Federal Grand Jury Adds Additional Charges to Indictment Against Former City Council Chief of Staff Charged with Bribery
|U.S. Attorney’s Office April 01, 2010|
WASHINGTON, D.C.—A six-count superseding indictment was returned today by a federal grand jury charging Ted Giovanny Loza, 44, of Washington, D.C., with conspiracy, three counts of bribery, extortion, and false statements, announced United States Attorney Ronald C. Machen Jr.; Assistant Director in Charge Shawn Henry, Federal Bureau of Investigation, Washington Field Office;and Chief Cathy L. Lanier, Metropolitan Police Department.
The original indictment, which was returned on September 10, 2009, charged Loza with two counts of bribery. Today’s superseding indictment adds counts charging Loza with a count of conspiring to commit bribery, an additional count of bribery, a count of extortion, and a count of making false statements. According to the superseding indictment, Loza engaged in a long-term scheme to receive a stream of benefits in exchange for the performance of official acts as a staff member for a D.C. Council Member. The superseding indictment also alleges that Loza extorted money from an individual by threatening him with economic harm and that he made a false statement when he failed to report certain gifts on his 2008 Financial Disclosure Statement.
The defendant will be arraigned in the United States District Court for the District of Columbia next week, and his trial is scheduled for October 2010.
As described in the indictment, Loza was employed as chief of staff by a member of the Council for the District of Columbia. According to the indictment, the defendant received cash, gifts, trips, and other things of value in exchange for the performance of official acts. Individuals with financial interests in the taxicab industry in Washington, D.C. engaged in repeated and longstanding corrupt efforts involving Loza to limit the number of taxicab company licenses issued in the District of Columbia and then to create an exception to that limitation that would benefit them. They first sought the enactment of a moratorium on the issuance of taxicab company licenses. Later, in cooperation with an FBI undercover agent, they sought the adoption of an exception (under the guise of an allowance for the issuance of licenses for companies using low-emission or “hybrid” vehicles) to that moratorium in an attempt to secure advantages in the D.C. taxicab industry. During the course of the scheme, the individuals provided a stream of valuable items to Loza, including, cash, trips, transportation, and other gifts. More than $30,000 worth of benefits were either given or offered to Loza. In return for these items, Loza allegedly performed official acts in his capacity as chief of staff to a council member, including promoting legislation favorable to those individuals with financial interests in the taxicab industry.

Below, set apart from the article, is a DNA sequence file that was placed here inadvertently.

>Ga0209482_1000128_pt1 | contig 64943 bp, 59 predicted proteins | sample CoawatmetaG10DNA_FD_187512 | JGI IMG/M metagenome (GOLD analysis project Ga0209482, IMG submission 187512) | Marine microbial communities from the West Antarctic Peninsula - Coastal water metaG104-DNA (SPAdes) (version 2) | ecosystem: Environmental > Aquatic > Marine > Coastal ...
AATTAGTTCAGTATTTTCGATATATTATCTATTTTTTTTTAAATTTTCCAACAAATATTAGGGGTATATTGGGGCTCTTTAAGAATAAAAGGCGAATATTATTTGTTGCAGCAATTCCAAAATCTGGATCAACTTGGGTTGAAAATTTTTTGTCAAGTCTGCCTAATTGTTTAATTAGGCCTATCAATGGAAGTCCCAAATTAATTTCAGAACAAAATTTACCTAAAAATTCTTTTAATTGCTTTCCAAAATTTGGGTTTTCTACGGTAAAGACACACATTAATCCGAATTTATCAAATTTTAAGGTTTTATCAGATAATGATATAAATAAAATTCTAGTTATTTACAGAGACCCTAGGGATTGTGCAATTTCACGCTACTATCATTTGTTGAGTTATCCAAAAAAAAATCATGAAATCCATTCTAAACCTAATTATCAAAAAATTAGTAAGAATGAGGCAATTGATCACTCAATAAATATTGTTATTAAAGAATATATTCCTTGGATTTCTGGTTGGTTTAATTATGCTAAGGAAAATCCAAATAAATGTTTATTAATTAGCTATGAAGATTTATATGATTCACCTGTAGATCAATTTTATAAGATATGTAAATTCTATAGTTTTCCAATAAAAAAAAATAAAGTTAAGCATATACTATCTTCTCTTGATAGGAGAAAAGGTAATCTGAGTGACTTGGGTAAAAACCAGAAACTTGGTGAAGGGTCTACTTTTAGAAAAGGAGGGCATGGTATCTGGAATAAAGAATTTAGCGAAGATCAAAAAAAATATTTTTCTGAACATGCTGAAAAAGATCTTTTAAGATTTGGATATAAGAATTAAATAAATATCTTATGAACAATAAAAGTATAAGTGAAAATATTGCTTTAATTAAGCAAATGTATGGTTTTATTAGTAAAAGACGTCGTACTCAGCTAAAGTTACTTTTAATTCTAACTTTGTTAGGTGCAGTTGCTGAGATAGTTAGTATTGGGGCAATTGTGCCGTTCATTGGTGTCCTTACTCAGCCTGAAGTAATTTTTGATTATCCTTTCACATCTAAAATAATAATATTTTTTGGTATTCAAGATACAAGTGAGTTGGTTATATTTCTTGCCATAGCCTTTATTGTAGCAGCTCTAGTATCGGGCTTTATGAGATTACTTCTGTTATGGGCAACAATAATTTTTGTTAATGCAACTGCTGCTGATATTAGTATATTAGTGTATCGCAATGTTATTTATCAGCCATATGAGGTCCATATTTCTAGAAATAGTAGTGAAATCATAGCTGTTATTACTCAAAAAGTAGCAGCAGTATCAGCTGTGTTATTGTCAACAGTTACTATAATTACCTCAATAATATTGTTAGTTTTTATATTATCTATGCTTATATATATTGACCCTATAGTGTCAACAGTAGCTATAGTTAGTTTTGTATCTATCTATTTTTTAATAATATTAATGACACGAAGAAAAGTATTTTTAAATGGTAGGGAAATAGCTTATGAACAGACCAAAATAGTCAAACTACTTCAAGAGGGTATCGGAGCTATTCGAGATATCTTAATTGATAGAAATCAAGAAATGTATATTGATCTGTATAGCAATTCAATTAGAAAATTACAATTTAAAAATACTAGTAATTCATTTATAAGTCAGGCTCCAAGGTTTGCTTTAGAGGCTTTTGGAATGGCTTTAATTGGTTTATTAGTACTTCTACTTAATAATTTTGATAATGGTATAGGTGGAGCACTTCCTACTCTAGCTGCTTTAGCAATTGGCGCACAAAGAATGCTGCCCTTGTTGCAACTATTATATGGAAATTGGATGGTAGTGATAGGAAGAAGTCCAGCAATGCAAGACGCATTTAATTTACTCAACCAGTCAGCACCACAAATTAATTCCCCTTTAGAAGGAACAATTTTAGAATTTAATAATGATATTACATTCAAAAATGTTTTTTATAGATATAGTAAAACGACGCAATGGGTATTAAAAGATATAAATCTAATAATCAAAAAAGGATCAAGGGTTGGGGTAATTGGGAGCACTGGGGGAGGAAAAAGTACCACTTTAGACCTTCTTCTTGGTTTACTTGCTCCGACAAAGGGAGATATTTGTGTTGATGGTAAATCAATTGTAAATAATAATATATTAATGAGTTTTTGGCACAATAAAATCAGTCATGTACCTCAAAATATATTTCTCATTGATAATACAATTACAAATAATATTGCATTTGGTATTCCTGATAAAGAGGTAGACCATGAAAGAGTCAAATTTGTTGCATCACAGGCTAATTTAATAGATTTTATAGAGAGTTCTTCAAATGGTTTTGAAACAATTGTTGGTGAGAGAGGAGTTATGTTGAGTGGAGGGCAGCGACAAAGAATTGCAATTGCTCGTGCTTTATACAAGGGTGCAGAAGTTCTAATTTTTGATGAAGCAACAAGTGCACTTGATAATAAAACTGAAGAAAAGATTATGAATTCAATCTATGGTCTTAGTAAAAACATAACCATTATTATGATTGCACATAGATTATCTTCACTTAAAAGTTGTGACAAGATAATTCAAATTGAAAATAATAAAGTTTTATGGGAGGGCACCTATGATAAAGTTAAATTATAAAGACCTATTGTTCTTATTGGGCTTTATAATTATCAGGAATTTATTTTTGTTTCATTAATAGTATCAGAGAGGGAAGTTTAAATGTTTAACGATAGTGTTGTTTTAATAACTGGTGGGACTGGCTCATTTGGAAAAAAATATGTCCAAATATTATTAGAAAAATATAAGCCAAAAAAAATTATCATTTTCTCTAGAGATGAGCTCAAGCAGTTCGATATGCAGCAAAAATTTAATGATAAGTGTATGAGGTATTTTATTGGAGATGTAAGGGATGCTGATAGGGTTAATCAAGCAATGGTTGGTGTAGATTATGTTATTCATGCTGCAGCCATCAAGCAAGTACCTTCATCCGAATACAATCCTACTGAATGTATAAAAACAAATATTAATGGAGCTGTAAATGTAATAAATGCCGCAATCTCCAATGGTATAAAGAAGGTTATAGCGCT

If convicted of the charges, Loza faces sentences of (1) up to five years’ incarceration and a fine of up to $250,000 for the crime of conspiracy; (2) up to 15 years’ incarceration and a fine of up to $250,000 on the three bribery charges; (3) up to 20 years’ incarceration and a fine of up to $250,000 for the crime of extortion; and (4) up to 180 days’ incarceration and a fine of up to $1,000 for the crime of false statements. Under the U.S. Sentencing Guidelines, Loza faces a likely sentence of between 41 and 51 months in prison.
In announcing the superseding indictment today, United States Attorney Machen, Assistant Director in Charge Henry, and Chief Lanier commended the work of FBI special agents on the case, Metropolitan Police Department Sergeant Andrew Struhar and Detective Joseph Sopata, and Assistant United States attorneys John Crabb Jr. and John Griffith, who are prosecuting the case.
An Indictment is merely a formal way of bringing charges against a defendant. Every defendant is presumed innocent unless, and until, proven guilty.